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The postings on Cartagena are a little light so my wife and I figured we would contribute our findings from a recent 5 night trip to Cartagena Colombia. We found it very easy to eat well here with minimal effort.
Breakfast each morning was at our hotel (Bastion). Both the European style breads/fruits/cheese continental breakfast and the included a la carte eggs menu were great. Can’t say enough good things about the hotel itself - decor, service, rooftop pool, and room were second to none.
Cuzco Cocina - This first dinner was the only “miss” of the trip - we were tired after a travel day and many of the restaurants on our list were closed on Sunday, so we opted for Cuzco Cocina after a quick check of online reviews. We quickly learned to not put much weight into TripAdvisor/google reviews... the menu was about 50 pages long (never a good sign) and wasn’t quite the up to par with the recommendations we normally get from this site. Food wasn’t bad per se, it just wasn’t anything special. Skip.
Carmen - Excellent. Very interesting menu, well executed cooking. Would likely be a starred restaurant if this were in a larger city. Every seafood dish we had was stellar. All sauces were on the rich side...also delicious but I cannot imagine having the tasting menu as my wife and I were completely full after splitting 2 apps/2 mains.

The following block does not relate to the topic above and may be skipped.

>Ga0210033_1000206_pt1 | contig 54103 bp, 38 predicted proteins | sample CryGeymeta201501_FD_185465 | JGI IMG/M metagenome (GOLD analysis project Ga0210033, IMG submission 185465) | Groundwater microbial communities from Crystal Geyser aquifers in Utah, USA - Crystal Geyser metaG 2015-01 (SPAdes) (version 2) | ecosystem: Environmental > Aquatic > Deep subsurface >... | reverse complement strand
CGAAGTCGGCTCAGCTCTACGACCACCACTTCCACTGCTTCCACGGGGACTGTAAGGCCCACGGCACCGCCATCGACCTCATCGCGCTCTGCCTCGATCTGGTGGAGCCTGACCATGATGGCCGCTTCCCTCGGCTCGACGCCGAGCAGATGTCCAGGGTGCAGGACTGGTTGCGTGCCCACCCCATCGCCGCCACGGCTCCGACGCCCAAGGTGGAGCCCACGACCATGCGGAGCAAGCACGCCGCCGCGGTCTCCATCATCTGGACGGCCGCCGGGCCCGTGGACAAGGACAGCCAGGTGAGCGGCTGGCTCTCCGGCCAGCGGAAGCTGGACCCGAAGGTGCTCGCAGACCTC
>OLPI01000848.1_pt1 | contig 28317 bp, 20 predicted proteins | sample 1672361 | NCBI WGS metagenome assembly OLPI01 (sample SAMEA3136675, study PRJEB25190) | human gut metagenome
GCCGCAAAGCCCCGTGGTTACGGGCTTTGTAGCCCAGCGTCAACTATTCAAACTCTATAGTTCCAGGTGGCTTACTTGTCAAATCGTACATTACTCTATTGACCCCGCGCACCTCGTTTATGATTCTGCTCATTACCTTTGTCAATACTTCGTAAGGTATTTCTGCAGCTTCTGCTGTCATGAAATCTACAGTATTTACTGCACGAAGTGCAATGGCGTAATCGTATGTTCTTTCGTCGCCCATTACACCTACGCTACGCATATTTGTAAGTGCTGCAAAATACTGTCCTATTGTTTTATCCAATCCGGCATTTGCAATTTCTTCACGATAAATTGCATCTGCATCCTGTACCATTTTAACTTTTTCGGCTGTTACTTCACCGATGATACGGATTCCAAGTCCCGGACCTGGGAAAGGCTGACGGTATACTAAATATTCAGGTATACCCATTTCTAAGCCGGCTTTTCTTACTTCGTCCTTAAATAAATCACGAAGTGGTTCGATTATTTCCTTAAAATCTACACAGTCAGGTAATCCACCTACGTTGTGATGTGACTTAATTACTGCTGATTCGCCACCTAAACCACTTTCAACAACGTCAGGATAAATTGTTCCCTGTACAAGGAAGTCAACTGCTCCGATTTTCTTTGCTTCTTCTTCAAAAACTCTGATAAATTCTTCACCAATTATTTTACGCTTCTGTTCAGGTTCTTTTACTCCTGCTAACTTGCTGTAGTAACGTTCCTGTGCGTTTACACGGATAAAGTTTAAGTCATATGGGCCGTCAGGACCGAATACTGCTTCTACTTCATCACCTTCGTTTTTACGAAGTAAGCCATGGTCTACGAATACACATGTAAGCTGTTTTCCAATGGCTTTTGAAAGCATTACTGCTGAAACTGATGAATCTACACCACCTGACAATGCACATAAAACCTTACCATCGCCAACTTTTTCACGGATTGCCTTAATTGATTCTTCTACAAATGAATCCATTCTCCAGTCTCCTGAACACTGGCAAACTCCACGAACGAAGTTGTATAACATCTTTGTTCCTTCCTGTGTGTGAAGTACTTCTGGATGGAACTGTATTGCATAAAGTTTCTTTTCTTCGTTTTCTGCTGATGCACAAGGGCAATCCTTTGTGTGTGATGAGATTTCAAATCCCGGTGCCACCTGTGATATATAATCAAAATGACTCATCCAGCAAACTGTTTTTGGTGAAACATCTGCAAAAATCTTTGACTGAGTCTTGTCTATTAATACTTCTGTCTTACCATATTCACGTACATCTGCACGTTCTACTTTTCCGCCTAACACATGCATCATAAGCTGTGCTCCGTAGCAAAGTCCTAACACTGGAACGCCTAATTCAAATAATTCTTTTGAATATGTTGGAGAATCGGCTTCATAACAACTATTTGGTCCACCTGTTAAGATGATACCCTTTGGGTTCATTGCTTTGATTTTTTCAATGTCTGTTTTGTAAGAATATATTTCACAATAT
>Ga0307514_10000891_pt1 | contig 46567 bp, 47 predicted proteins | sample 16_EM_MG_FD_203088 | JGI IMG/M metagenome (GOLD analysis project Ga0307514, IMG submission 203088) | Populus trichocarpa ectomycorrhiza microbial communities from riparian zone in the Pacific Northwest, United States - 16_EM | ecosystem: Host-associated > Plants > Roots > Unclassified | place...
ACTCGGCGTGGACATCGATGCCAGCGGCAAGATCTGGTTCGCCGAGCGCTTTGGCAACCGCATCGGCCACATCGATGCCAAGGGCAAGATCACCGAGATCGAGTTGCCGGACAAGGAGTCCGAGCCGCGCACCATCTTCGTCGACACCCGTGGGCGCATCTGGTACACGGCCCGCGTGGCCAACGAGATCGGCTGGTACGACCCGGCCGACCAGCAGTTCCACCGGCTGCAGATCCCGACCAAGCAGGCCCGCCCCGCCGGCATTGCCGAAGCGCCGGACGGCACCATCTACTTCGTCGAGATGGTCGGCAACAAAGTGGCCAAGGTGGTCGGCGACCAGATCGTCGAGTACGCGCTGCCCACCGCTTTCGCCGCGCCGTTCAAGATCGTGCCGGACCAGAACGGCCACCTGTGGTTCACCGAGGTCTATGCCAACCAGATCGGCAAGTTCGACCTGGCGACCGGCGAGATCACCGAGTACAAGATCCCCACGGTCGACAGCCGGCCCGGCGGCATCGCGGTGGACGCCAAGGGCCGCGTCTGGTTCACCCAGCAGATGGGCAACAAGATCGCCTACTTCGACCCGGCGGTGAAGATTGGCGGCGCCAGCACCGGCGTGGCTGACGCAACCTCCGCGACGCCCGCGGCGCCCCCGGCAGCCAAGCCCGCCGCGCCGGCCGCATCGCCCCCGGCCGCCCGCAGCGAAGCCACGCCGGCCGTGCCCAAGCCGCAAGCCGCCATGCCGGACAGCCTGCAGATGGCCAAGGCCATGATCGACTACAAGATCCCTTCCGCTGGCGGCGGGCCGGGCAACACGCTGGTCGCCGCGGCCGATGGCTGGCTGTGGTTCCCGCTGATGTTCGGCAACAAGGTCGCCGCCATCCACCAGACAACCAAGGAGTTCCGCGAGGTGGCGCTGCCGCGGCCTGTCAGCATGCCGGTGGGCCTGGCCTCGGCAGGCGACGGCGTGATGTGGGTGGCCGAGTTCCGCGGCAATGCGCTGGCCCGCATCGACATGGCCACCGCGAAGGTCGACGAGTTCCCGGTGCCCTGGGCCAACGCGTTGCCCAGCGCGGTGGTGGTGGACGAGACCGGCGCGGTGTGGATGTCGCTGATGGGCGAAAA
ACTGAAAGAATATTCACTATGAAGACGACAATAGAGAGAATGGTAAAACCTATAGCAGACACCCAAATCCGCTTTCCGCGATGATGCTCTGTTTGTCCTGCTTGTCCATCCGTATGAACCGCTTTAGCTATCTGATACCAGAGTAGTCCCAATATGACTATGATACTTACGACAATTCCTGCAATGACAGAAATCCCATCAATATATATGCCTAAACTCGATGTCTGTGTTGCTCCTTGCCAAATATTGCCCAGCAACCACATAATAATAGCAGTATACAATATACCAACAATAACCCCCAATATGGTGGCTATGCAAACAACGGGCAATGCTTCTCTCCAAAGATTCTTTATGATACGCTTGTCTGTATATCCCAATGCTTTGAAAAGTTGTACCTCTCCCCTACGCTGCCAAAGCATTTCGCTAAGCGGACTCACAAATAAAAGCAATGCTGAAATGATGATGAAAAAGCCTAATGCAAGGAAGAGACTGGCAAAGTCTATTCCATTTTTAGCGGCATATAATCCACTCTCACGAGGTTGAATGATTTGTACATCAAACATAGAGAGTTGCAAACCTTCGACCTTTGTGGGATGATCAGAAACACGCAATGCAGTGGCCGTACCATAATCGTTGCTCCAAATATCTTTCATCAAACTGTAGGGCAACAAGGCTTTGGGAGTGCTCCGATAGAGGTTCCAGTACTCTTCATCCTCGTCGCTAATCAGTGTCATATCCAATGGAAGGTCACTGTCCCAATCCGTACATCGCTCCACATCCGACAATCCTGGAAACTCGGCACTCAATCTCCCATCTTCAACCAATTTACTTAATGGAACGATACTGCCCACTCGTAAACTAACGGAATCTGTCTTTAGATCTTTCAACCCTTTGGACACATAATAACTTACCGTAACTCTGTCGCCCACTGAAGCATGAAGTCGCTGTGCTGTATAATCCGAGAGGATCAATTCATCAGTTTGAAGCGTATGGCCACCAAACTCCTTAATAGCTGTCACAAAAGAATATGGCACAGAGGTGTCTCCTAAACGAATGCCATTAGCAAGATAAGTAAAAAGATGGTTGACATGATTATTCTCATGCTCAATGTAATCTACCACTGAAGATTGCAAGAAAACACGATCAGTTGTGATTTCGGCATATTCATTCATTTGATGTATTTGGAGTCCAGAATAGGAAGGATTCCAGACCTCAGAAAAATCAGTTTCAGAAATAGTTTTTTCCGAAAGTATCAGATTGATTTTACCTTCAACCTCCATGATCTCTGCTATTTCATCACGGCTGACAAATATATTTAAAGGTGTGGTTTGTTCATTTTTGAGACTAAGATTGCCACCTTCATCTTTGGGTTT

Moshi - shares a space with Carmen under the same ownership. Equally excellent - the seafood stew main was my favorite meal of the trip. Bills itself as a Japanese restaurant, but we did not find the influence to be as overt as expected, so don’t let that deter you if you’re not in the mood for Japanese. Highly recommend, but still advise staying away from the tasting menu as the sauces here were equally heavy (and delicious).
DonJuan - Probably our favorite overall dinner of the trip. Not “better” than Carmen/Moshi (about equal), but we love Spanish cooking - and you can definitely see the San Sebastián influence here. Standouts were the crab claws and the Sea Bass with Lemon Risotto. Deceptively simple but tons of flavor. Seemed to be the most in demand restaurant we visited - highly recommend booking ahead as they do not have a bar that’s large enough to enjoy a meal.
El Boliche - Ate here twice, once for lunch and once for dinner. Lunch was excellent. Papaya Ceviche was super fresh and well balanced with the right amount of heat. Tamarind ceviche also very good. Don’t leave without orderining the crab empanadas, they were some of the best we’ve had. The table next to us ordered some delicious looking hot dishes which prompted us to make a dinner reservation to try more of the menu. Unfortunately, the some of the hot dishes looked better than they were (we had the giant prawns, seafood mix grill). Fresh seafood but both were under seasoned, lacked deep flavor and the charcoal from the grill was a bit overpowering.
La Mulata - great pick for lunch. Casual and simple Caribbean seafood joint. We had the seafood soup, whole fried fish, and tamarind pork. The fish was a standout. Perfectly crisp and seasoned well.
El Burlador - Spanish tapas place we tried for lunch. Recommend if you are in town and have already hit the others, but not quite on par with Carmen/Moshi or DonJuan.
Others we wanted to try but didn’t make it to: Maria, La Perla.
Hope this helps!
Reservations were hard to come by but we had luck arriving at the time they open and asking for bar seats. We came here for drinks a second time and this strategy seemed to consistently work as the dinner crowds don’t really hit until at least 8 or 8:30.